In example 2, we are initializing these "hidden classes" the first time we create our o object. So when we are overwriting these properties later on, it is blazing fast, because v8 already knows how to efficiently lookup those properties.

So if you're writing node.js code, the lesson learned here is that it is much faster to work with existing properties in v8, than to add new ones.

In my next version of dirty I am planning to take advantage of this behavior by pre-allocating properties before they are actually used. This will probably require a little trickery to map user-defined keys to pre-allocated properties, but it should result in an overall 10x performance boost for setting new keys.

Let me know what you think / if you have other clever v8 hacks to speed stuff up : ).


PS: You can read more about hidden classes in the v8 docs.


Update on the programmer productivity series

Posted on 20/8/10 by Felix Geisendörfer

Sorry for the lack of post, some stuff came up this week, and the hour / day to write this series was needed to deal with it. Anyway, it's overall good news, so I hope to continue this series either next week or the week after.



Programmer Productivity: Mondays

Posted on 16/8/10 by Felix Geisendörfer

Monday's are a bitch. You are confronted with all the stuff you didn't finish the week before, and forgot about over the weekend. Everybody is a little cranky, and I found myself much more likely to give into procrastination or occupying myself with busy work.

I'm not sure what the solution to a great Monday is, but I think a combination of my upcoming weekend habit changes together with planning my tasks on Sunday night would be helpful.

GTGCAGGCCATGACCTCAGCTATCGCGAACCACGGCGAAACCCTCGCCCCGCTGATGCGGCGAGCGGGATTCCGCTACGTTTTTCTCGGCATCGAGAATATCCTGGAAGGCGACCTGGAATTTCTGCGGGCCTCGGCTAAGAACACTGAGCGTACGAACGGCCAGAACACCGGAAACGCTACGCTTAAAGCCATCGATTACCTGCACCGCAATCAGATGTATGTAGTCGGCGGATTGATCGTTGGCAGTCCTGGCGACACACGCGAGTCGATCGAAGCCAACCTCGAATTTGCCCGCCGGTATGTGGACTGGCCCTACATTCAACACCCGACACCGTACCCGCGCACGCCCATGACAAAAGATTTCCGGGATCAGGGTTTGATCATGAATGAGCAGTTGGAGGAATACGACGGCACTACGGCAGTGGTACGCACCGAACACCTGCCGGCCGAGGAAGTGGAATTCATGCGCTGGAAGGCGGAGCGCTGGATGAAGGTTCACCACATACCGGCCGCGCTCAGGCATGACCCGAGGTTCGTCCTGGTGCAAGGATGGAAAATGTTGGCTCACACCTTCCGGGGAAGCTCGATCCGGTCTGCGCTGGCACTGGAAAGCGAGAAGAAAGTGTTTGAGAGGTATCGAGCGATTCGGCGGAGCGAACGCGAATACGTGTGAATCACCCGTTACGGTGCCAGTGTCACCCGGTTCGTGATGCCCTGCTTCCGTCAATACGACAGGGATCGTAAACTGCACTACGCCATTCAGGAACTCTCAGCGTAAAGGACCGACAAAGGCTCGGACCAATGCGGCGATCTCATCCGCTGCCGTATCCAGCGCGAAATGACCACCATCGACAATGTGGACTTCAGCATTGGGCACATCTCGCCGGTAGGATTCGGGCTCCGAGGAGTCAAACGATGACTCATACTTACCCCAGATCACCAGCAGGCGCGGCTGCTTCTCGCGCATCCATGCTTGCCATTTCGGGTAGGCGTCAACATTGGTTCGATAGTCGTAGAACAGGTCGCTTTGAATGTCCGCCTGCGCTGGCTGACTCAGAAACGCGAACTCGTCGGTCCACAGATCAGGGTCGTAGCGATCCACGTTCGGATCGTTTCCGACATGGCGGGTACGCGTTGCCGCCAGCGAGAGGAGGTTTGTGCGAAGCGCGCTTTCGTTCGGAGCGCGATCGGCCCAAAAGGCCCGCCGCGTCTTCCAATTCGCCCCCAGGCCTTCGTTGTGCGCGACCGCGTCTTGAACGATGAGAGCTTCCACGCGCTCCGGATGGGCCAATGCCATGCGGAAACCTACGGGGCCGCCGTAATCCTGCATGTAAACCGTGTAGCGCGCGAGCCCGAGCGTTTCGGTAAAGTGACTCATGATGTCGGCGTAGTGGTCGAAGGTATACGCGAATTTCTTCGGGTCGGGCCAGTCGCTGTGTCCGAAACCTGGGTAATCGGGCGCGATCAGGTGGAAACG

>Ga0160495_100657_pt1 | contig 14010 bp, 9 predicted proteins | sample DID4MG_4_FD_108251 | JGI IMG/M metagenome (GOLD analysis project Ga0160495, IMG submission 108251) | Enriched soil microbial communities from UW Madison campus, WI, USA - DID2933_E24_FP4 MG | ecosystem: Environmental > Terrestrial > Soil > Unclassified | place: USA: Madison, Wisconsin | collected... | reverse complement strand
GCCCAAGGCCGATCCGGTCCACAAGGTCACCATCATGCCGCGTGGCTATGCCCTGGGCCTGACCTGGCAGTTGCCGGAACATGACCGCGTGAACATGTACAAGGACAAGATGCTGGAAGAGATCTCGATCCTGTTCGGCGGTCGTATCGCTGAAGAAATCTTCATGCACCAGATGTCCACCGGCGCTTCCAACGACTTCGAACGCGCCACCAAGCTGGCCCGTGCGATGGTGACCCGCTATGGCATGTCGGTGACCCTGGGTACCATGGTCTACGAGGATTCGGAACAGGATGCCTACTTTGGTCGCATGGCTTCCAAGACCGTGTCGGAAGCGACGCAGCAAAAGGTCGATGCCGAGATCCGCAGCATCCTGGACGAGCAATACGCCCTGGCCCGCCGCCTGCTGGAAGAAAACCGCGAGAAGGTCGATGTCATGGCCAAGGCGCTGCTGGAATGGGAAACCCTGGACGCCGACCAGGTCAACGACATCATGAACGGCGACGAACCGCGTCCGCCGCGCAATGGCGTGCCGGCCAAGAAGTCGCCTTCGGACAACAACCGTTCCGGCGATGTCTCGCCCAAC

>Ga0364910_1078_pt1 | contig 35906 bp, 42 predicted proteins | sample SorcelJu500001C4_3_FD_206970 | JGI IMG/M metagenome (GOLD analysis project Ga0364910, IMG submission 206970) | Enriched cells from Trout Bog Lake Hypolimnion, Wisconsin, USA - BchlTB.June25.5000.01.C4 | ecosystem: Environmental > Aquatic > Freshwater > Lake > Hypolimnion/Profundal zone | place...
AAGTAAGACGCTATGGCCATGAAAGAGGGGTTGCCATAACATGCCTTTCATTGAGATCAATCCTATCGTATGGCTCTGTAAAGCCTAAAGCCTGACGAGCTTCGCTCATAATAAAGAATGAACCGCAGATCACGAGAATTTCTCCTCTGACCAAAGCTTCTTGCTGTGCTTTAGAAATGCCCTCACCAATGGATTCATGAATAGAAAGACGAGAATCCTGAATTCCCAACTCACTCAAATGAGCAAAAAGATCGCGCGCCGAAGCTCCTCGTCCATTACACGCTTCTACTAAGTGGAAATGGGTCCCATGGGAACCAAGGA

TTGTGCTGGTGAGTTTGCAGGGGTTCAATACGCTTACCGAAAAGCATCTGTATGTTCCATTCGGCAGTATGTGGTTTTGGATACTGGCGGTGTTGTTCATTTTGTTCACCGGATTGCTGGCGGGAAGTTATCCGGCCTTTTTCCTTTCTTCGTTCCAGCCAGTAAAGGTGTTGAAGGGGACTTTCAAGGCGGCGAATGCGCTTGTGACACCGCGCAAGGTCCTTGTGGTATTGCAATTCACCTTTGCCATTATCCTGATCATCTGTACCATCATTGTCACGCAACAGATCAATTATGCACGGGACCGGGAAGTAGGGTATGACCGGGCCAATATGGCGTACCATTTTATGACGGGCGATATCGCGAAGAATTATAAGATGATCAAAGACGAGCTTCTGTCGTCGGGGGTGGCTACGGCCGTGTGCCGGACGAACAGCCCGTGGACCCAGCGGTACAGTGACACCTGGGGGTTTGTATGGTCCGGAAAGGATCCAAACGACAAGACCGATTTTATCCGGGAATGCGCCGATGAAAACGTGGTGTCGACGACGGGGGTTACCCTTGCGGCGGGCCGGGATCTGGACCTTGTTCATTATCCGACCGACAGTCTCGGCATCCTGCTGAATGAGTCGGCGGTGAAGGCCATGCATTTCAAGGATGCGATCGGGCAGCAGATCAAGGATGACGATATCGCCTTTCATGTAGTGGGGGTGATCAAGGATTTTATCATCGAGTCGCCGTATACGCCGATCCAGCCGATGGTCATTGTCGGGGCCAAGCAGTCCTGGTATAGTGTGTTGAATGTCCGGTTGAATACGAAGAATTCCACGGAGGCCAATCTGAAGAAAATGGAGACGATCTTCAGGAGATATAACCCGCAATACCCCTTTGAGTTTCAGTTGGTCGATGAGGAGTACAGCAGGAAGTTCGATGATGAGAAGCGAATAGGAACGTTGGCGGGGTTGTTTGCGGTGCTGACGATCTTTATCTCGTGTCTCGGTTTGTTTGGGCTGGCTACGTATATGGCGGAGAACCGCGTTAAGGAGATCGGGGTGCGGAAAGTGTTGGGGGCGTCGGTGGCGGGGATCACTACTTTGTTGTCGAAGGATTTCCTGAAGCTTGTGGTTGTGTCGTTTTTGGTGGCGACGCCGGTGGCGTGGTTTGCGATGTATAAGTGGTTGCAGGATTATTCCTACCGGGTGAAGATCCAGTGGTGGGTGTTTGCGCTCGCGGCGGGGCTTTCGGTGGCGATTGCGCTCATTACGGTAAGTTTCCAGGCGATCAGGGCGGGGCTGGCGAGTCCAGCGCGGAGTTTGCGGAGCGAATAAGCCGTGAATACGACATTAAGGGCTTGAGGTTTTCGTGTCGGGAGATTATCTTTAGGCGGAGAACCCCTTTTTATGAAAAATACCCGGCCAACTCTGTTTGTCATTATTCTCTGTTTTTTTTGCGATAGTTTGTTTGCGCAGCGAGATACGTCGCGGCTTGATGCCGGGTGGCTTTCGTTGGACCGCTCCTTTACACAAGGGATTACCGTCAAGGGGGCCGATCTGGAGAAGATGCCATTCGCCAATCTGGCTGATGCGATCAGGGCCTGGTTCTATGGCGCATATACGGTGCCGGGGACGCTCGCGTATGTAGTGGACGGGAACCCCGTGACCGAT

This post is more of an update on my last days, I'm playing beach volleyball every Monday night, so I had no time writing a longer post for today.

Saturday's Productivity

  1. Productive work: 0,98 h
  2. Busy work: 2,33 h
  3. Procrastination: - (not tracked, weekend)

84 lines of code added, 28 deleted in 1 project

  • I got a lot of small stuff done, like working through various paper work and cleaning my home office
  • Coding productivity was almost non-existant as I hit roadblocks with some API design

Sundays's Productivity

  1. Productive work: 1,85 h
  2. Busy work: 0,60 h
  3. Procrastination: - (not tracked, weekend)

406 lines of code added, 341 deleted in 1 project

  • I had a really great session refactoring some code for my node-mysql module

Mondays's Productivity

  1. Productive work: 2,03 h
  2. Busy work: 5,30 h
  3. Procrastination: 0,95 h

Time after 6pm: 0,5 h

288 lines of code added, 48 deleted in 2 project

  • I had a hard time focusing which directly resulted in more procrastination and especially busy work.